In nearly a decade of competing as a NASCAR driver, Brad Keselowski has developed a reputation as an outspoken, sometimes provocative presence (he recently said he would support an openly gay driver). The defending Sprint Cup champion is a self-professed lover of Army tanks, once live-tweeted during a Daytona 500 stoppage and infamously drank beer during a TV interview.
And while his behavior may seem like that of someone with poor impulse control, Keselowski suggested that his off-kilter image is by design: He wants his audience to see him drinking beer or starring in SportsCenter commercials.
"I think other drivers thought it was crazy, and I think the fans loved it," Keselowski told The Huffington Post of his tweeting episode. "You know you're doing things right when people think you're crazy."
The nine-time winner, who drives for Penske Racing, also seems to have been quick to speak out (perhaps too quick) recently when he was highly critical of two of his team's competitors, Joe Gibbs Racing and Hendrick Motorsports, suggesting those outfits had been poaching talent. Roger Penske himself later said Keselowski had made those remarks based on "misinformation".
Keselowski's persona as a daredevil who makes snap judgments is belied by the fact that he is well aware of the sport's inherent dangers. A day in the life of a NASCAR driver can quickly become hazardous: where other athletes may worry about concussions, ACL tears or broken bones, drivers incessantly worry about their very lives. And Keselowski suggested an indifference to that danger is a job skill, if taking risks means winning.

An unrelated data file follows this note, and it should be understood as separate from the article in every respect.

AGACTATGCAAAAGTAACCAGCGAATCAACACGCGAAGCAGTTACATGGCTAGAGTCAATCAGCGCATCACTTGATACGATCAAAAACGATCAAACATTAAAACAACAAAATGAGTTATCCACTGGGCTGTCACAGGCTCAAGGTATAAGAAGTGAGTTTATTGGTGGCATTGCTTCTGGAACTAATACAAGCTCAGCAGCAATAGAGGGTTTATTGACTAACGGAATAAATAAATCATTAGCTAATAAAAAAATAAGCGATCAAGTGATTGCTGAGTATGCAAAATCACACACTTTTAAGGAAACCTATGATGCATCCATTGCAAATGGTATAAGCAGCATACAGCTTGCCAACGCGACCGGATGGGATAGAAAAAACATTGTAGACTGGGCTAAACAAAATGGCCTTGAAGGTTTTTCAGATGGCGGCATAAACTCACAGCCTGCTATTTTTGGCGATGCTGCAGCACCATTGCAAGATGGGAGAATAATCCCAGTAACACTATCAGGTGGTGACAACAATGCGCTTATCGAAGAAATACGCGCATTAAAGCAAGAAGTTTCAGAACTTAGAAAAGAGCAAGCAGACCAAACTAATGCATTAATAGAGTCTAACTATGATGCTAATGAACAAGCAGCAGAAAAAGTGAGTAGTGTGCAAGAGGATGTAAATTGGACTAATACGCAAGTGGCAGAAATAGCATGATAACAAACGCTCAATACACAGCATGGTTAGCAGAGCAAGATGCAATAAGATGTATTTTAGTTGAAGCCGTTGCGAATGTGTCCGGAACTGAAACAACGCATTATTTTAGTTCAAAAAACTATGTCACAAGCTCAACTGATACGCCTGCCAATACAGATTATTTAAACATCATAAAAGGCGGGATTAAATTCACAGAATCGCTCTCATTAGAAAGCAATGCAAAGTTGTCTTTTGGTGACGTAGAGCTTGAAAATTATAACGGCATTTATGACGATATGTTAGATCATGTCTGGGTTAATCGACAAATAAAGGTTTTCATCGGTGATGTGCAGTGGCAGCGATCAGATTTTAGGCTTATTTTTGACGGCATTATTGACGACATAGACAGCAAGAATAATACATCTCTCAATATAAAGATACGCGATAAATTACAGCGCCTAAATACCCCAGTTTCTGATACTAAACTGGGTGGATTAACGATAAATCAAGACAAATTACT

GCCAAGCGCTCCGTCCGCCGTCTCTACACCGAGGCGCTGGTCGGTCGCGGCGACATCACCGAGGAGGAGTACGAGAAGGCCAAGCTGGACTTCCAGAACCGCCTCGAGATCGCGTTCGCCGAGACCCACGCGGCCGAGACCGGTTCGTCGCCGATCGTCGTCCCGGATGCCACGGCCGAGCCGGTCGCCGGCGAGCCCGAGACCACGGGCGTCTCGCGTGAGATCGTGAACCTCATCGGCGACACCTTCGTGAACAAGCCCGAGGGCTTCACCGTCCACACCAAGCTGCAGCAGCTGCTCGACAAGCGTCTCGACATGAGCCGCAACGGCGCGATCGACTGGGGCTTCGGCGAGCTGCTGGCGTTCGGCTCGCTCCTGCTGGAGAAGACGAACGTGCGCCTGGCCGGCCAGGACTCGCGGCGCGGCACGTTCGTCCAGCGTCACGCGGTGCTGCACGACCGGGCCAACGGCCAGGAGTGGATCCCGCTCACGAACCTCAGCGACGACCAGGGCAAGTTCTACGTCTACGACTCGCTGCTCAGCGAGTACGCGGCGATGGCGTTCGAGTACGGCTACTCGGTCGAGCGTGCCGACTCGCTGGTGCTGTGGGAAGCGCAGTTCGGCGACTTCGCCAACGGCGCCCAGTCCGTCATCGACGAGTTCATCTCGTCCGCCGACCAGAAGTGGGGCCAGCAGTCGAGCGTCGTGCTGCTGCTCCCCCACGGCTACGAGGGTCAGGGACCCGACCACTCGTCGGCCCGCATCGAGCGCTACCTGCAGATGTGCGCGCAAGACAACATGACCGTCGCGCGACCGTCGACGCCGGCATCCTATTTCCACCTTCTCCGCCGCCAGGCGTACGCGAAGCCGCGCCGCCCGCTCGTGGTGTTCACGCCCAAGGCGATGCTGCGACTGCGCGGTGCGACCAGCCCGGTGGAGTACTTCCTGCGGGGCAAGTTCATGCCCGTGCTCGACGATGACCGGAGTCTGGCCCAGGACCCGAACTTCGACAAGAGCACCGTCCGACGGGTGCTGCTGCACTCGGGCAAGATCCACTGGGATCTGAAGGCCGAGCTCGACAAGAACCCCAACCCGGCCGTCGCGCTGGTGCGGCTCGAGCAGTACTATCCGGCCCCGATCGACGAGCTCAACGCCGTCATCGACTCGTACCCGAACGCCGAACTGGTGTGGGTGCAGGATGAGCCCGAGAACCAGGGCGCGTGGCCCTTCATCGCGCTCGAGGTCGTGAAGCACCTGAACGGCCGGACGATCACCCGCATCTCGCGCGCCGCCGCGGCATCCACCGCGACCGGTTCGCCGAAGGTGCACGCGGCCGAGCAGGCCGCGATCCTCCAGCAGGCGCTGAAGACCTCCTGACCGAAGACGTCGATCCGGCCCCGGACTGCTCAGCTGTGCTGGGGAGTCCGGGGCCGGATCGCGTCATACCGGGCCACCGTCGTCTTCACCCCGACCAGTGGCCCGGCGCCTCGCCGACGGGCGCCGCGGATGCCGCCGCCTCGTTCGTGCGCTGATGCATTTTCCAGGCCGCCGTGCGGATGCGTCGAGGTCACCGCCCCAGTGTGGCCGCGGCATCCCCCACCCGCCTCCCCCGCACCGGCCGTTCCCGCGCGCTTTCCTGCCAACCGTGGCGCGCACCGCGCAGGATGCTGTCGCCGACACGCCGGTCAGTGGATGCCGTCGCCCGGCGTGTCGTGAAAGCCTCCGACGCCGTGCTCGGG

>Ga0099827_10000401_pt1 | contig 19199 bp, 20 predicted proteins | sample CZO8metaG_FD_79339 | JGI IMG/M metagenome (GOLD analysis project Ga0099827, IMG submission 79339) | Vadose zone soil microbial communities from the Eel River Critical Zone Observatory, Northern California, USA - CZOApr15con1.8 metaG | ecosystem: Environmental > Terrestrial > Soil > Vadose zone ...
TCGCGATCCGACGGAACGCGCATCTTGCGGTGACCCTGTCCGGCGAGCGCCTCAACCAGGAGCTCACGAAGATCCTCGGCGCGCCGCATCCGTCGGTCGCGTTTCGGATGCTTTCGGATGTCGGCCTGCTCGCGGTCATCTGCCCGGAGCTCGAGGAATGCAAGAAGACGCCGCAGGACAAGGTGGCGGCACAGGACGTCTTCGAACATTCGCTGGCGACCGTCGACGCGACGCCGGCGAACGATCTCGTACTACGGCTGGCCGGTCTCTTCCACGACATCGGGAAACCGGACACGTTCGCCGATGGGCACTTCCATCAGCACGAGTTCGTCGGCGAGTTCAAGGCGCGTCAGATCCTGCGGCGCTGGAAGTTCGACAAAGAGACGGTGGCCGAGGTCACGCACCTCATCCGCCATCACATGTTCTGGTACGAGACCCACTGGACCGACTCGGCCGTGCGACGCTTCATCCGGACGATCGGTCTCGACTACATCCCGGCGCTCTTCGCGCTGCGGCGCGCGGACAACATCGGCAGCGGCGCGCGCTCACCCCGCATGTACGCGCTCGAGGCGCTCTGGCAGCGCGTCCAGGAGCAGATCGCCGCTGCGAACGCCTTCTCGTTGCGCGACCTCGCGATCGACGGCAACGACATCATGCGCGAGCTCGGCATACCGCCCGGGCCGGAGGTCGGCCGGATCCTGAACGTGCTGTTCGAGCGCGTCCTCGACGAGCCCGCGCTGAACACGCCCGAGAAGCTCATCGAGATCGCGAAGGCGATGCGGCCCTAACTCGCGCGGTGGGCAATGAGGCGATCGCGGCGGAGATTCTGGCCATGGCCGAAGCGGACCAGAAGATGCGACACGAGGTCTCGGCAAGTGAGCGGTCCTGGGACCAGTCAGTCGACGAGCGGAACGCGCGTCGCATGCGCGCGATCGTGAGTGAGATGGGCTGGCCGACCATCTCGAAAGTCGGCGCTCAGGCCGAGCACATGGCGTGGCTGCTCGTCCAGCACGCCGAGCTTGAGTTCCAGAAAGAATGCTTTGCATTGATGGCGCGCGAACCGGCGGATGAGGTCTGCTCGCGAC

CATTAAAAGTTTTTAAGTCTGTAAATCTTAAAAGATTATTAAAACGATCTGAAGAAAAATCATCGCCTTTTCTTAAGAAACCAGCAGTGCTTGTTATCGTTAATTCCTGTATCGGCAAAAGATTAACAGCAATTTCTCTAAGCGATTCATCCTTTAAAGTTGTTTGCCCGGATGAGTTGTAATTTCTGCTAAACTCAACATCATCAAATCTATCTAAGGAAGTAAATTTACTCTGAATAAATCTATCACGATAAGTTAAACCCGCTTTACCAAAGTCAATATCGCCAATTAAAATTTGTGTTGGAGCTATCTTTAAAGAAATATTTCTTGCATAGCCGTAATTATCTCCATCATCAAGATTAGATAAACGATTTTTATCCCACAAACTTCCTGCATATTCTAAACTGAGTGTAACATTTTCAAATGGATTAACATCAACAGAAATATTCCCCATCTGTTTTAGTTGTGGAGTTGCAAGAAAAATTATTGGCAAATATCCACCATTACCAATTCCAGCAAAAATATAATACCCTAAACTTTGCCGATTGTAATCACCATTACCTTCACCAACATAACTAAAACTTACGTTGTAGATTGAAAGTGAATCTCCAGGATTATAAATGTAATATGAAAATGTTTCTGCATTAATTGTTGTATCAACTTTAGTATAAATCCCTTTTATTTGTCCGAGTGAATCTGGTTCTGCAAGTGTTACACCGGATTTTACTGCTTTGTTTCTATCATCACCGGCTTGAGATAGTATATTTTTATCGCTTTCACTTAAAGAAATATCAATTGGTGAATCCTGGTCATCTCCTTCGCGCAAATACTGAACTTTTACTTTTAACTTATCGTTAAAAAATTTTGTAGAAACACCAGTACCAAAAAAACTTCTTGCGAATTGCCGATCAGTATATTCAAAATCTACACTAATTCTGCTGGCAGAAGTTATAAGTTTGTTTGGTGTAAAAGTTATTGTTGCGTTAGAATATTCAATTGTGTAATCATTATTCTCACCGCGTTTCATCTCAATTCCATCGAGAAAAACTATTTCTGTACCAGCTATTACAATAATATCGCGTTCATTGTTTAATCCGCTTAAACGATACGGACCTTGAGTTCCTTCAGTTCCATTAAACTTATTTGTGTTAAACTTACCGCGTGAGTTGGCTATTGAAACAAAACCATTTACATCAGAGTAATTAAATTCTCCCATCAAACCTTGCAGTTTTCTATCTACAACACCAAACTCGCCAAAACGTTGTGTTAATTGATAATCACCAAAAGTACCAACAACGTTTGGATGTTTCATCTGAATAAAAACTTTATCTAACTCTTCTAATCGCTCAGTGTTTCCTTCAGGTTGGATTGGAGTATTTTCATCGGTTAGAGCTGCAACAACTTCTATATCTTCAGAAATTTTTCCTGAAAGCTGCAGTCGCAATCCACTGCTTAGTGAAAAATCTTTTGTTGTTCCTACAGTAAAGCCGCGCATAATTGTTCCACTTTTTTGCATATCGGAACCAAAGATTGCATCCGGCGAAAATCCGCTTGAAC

"You know the day's gonna come when you're gonna have to make a move that might put the other guy in danger, and you need to do it without hesitation," Keselowski said. "You need to be able to do that and walk away without a conscience ... You can hurt other people. Sometimes you have to put another person at risk to be successful. And you better do it."
But taking such risks hasn't paid off yet for Keselowski so far in 2013. He may in fact miss the Chase, which would make him only the second-ever defending champion to do so. His recent performance aside, Keselowski seems determined to join the likes of Dale Earnhardt, Jeff Gordon or Jimmie Johnson as a household name.
"I don't want to be a one-time champion," he adds. "I'm nowhere having checked a significant amount of items off my bucket list ... Until I've checked all the items off my bucket list, there's gonna be desire."
At 29 years old, Keselowski may be too driven to compete. He told HuffPost that he doesn't leave his cut-throat driving style on the track, where at least other drivers are accustomed to fighting for position.
"I'm definitely aggressive on the road," he said. "I'm full-out aggressive. I'm the guy you don't want to be around in traffic. You're not supposed to [bump other drivers], but I definitely have. I get a lot of looks, mostly a lot of panic ... I feel like sometimes I work just as hard to have fun."
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